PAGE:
Wheat Climbs as Ukraine Tensions Boost Supply Disruption Concern

Apr 14, 2014 3:04 pm ET

April 14 (Bloomberg) -- Wheat rose the most in three weeks on speculation that supply from the Black Sea region will be disrupted after clashes intensified in Ukraine. Corn and soybeans also gained.

European Union officials said they’re considering a third round of sanctions against Russia, the fifth-biggest wheat exporter, as at least one serviceman died and armed separatists in eastern Ukraine ignored a deadline to free official buildings they’ve occupied. Ukraine is the sixth-largest shipper. Russia, the U.S. and the European Union are scheduled to hold talks on the crisis on April 17 in Geneva.

“Escalating violence in eastern Ukraine is lifting grain prices today, with wheat the leader,” Dale Durchholz, the senior grain analyst for AgriVisor LLC in Bloomington, Illinois, said in a telephone interview. “Uncertainty about Russia’s next move encouraged speculative buying.”

Wheat futures for July delivery rose 2.8 percent to close at $6.8675 a bushel at 1:15 p.m. on the Chicago Board of Trade, the biggest increase since March 24. Prices earlier touched $6.9725, the highest for a most-active contract since April 1. Trading volume today was 42 percent higher than the average the past 100 days, according to data compiled by Bloomberg.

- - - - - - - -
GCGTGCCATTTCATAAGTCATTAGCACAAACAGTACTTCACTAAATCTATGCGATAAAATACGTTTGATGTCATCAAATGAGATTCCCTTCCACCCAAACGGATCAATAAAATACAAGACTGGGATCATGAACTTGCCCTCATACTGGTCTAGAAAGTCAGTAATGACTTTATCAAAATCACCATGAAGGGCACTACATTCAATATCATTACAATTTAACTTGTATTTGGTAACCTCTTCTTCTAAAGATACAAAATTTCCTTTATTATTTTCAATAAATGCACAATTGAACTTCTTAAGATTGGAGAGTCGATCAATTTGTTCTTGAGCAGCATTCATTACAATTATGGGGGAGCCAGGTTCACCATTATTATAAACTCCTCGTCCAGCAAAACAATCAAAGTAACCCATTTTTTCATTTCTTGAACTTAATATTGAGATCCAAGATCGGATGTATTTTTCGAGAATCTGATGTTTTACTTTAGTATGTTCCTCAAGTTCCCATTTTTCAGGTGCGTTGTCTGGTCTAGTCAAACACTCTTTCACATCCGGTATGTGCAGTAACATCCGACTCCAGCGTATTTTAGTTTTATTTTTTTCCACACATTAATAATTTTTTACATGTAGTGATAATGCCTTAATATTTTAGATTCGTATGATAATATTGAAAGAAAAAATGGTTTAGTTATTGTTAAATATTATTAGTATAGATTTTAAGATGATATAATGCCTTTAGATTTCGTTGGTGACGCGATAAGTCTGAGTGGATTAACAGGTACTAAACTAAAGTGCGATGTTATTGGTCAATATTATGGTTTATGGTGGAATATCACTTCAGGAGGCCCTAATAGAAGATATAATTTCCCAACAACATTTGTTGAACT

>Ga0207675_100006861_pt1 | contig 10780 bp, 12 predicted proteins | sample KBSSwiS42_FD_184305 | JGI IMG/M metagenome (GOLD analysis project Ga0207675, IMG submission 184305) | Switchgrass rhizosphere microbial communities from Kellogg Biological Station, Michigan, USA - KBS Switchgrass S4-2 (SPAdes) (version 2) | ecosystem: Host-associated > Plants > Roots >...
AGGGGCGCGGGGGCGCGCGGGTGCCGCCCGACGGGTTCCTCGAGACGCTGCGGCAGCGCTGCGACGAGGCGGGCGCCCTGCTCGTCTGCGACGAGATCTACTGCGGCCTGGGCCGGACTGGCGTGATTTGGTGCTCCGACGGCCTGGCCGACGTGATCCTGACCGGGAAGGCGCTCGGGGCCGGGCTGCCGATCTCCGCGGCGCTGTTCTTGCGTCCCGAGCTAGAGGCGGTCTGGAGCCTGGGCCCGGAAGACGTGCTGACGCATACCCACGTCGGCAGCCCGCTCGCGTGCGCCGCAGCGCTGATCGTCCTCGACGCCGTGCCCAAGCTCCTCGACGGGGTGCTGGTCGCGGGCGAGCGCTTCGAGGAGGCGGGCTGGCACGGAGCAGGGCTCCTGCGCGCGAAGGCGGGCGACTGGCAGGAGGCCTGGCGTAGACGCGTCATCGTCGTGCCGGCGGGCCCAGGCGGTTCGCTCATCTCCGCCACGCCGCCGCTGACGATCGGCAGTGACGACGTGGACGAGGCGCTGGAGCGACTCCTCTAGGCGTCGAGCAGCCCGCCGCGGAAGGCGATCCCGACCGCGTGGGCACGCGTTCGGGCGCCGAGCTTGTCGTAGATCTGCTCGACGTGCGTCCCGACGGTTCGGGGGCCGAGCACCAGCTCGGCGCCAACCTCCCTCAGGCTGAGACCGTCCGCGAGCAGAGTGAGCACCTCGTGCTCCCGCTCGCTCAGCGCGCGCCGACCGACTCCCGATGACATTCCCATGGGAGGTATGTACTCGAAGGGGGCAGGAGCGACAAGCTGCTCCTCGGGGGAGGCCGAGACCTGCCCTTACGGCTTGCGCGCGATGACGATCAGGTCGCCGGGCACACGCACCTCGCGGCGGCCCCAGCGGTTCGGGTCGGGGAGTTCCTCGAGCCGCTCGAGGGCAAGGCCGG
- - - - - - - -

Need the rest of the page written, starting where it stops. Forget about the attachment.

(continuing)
Combined wheat exports from Russia and Ukraine are pegged at 27 million tons for the 2013-14 season, set to account for about 17 percent of global shipments this year, USDA data show. Ukraine is the third-biggest exporter of corn.

In the U.S., the largest wheat exporter, growing areas in the Great Plains had as little as 25 percent of the normal amount of rain in the past month, National Weather Service data show. Warm temperatures the past three days increased stress on crops that missed weekend rain, World Weather Inc. said in a report. Sub-freezing temperatures tonight may damage plant development in most areas, the private forecaster said.

Corn futures for July delivery rose 0.9 percent to $5.0925 a bushel in Chicago as wet weather from Arkansas to Ohio delays planting of the biggest U.S. crop.

Soybean futures for delivery in July advanced 1.1 percent to $14.635 a bushel on the CBOT.

--With assistance from Whitney McFerron in London and Phoebe Sedgman in Melbourne.